Pittsburgh Penguins at Tampa Bay Lightning: Five (+ one) questions with Pensburgh

Do they love Mike Sullivan? Do they miss Marc-Andre Fleury? How goes this post-cup season so far?

Pittsburgh Penguins @ Tampa Bay Lightning: GAME #9

Time: 7:00 Eastern Time

Location: Amalie Arena

Broadcast / Streaming: SUN, ATTSN-PT

Opponent SBNation Site: Pensburgh


When last we met the Pittsburgh Penguins at Amalie Arena on October 12, they were playing the second half of a back-to-back, and Antti Niemi was in net. They had just beaten the Washington Capitals in DC, 3-2. The Bolts powered through on the strength of Andrei Vasilevskiy’s 36 (out of 40 shots) saves, delivering 34 shots of their own, 29 of which Niemi saved. After the game, Penguins coach Mike Sullivan spilled a little of his strategy when discussing the Bolts’ victory:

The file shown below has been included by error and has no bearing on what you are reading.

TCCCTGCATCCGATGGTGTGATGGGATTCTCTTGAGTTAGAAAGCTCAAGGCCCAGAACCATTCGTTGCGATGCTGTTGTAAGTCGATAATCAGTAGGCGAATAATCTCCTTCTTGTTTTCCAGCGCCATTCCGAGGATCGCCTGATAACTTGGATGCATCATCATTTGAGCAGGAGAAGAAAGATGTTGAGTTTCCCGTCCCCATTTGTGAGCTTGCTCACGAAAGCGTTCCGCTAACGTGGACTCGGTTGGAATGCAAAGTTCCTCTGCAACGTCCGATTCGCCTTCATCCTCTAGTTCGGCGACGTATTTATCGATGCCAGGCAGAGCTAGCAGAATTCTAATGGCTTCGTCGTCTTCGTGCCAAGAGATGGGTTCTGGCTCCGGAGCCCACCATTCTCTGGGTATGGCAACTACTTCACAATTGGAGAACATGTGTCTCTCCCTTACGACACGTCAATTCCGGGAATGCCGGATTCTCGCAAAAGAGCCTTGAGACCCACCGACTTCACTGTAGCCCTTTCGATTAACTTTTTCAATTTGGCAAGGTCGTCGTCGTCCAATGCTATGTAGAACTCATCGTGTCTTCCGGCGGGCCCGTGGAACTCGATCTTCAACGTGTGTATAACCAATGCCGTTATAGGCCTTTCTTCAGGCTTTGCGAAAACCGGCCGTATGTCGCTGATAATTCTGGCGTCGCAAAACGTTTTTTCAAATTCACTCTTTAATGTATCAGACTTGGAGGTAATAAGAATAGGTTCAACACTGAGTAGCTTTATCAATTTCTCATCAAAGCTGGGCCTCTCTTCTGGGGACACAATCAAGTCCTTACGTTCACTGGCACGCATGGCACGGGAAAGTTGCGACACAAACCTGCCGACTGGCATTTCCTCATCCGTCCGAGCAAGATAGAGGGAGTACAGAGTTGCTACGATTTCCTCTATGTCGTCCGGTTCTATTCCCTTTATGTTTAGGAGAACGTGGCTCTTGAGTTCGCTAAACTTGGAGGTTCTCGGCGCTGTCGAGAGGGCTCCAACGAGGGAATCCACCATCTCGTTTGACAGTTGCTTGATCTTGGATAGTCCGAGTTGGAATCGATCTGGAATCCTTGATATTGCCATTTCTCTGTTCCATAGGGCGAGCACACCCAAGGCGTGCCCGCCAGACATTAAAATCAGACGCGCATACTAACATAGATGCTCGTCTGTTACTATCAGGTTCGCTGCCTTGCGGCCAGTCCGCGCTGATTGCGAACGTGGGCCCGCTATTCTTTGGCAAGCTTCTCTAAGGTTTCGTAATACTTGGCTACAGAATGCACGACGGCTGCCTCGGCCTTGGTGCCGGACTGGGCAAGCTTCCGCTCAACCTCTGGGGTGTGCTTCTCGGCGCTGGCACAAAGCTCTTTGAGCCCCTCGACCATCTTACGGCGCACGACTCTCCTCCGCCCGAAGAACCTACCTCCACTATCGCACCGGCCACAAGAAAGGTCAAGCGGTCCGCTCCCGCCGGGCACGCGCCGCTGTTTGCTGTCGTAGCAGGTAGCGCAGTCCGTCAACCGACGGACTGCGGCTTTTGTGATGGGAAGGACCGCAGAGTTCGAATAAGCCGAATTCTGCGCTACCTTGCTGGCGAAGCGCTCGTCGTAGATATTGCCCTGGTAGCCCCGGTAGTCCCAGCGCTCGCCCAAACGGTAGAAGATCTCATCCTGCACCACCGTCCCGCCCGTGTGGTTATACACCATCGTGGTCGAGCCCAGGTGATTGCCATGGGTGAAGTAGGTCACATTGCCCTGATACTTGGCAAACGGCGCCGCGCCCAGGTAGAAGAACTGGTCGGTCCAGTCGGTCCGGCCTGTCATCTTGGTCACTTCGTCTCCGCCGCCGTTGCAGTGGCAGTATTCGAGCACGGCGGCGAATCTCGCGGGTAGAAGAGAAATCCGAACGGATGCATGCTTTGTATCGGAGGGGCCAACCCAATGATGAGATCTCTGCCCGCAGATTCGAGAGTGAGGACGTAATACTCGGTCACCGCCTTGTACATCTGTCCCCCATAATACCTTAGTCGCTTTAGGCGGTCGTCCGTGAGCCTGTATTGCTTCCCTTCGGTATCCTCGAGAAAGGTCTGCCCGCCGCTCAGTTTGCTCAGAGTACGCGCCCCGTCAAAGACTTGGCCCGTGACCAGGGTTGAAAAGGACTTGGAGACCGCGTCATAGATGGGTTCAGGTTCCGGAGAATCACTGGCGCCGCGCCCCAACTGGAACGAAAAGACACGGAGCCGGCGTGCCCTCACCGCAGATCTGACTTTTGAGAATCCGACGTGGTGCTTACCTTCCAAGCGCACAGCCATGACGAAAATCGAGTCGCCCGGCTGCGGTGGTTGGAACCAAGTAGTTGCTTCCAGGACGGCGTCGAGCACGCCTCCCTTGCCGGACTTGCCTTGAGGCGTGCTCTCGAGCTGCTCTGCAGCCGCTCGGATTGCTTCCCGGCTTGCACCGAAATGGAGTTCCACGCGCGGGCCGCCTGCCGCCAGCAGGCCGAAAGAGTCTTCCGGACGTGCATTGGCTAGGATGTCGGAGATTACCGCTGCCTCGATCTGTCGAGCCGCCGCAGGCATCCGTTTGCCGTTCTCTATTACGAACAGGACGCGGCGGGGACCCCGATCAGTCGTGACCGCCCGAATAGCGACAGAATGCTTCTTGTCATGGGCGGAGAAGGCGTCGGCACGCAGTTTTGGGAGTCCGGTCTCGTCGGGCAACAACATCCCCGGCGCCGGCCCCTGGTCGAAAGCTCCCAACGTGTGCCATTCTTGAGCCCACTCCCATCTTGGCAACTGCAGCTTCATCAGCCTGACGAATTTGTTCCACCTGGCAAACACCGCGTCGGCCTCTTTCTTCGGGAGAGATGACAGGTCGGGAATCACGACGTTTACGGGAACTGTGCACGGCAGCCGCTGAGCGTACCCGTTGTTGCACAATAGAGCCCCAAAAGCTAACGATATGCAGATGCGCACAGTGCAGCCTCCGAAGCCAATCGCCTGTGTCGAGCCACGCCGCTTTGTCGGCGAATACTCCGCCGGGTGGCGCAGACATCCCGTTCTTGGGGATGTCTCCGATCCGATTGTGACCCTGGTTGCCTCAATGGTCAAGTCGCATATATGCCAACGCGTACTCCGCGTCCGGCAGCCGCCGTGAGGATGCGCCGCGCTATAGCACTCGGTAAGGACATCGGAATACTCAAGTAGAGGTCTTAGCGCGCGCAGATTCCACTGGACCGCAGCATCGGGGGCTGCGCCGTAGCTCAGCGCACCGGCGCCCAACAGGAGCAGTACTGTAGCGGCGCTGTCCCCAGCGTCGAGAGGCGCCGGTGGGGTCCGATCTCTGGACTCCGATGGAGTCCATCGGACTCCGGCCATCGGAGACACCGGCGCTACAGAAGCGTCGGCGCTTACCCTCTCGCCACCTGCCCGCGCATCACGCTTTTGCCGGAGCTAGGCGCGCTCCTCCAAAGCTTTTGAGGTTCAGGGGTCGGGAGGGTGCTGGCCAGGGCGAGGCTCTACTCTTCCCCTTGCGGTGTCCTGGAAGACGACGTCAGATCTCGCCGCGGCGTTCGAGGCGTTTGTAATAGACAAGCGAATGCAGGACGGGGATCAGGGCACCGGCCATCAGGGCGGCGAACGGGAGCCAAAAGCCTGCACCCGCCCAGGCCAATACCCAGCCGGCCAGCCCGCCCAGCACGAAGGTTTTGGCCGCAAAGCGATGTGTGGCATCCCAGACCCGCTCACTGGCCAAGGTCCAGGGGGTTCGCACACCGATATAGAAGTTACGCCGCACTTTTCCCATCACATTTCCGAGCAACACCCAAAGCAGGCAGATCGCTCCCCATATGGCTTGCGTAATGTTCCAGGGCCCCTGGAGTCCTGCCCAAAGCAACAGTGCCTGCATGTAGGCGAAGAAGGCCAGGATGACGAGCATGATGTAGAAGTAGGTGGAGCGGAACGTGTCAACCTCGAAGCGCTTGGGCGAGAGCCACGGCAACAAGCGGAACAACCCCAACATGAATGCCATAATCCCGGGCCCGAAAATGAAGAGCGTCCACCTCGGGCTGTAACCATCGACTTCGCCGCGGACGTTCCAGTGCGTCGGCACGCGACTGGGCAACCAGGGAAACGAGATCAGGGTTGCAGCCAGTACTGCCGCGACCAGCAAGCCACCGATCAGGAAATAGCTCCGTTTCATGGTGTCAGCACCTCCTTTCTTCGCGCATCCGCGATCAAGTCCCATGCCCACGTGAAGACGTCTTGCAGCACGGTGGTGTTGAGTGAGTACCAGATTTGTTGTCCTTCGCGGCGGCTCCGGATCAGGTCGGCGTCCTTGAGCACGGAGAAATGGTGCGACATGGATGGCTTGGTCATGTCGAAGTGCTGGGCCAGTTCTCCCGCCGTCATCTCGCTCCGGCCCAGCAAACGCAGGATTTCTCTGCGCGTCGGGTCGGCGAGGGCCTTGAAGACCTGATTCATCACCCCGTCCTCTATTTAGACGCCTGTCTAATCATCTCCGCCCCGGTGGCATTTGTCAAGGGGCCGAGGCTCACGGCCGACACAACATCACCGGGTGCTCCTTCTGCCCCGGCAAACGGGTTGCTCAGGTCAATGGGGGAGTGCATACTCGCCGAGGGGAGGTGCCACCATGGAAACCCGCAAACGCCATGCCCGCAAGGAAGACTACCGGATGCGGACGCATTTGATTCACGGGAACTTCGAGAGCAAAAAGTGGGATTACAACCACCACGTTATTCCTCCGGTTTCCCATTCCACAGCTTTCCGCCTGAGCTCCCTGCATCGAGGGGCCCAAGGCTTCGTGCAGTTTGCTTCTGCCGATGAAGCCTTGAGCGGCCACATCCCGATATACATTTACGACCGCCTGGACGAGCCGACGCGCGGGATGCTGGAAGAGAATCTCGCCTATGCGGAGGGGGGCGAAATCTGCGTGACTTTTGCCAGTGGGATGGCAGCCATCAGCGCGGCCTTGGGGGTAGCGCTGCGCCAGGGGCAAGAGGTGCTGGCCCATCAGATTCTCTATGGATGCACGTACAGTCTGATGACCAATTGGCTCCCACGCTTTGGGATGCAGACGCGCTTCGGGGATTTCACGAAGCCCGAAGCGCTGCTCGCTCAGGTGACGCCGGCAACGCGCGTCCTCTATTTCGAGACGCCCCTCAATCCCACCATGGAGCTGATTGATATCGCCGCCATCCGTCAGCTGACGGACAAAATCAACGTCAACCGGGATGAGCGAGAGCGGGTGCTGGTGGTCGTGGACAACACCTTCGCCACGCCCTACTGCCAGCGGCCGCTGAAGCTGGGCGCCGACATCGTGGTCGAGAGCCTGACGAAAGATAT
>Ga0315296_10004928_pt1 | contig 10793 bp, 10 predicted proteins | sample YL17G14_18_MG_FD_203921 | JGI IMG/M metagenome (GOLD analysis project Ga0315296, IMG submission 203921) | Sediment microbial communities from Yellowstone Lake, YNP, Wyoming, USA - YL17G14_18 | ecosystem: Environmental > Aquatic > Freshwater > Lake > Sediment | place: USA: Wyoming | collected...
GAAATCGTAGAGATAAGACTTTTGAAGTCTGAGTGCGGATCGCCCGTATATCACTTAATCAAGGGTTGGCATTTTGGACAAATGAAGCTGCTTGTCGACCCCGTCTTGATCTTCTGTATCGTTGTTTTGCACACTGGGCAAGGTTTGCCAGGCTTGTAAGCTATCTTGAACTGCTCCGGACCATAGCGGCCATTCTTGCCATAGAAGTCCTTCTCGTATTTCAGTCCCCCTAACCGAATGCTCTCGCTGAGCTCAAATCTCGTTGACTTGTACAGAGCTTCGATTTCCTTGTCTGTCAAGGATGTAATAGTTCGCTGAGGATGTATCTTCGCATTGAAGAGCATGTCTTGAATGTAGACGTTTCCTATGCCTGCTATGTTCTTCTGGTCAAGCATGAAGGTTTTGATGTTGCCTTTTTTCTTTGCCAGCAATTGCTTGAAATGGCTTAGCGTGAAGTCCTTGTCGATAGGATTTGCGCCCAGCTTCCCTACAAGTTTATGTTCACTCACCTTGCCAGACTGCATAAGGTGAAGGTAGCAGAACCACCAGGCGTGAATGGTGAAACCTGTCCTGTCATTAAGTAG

We tried hard to play a more disciplined game in a game that wasn't. We don't want to be a team that trades chance for chance because you can't control your destiny if you play that way. We have to be more of a team that controls territory, that controls the momentum, that has more of a defensive conscience in mind so that we have a better opportunity to control the outcome.

Once again the Penguins will be playing the Lightning on the second half of a back-to-back, after spending Friday night in Sunrise, where they won, 4-3. Matt Murray played last night; will we see Niemi again tonight?

Today, to give us the inside scoop on the Pittsburgh Penguins and how they feel coming into this season after a summer of change, we have Pensburgh’s own Kaitlyn (@kaitdivi).

Five (+one) questions with Pensburgh: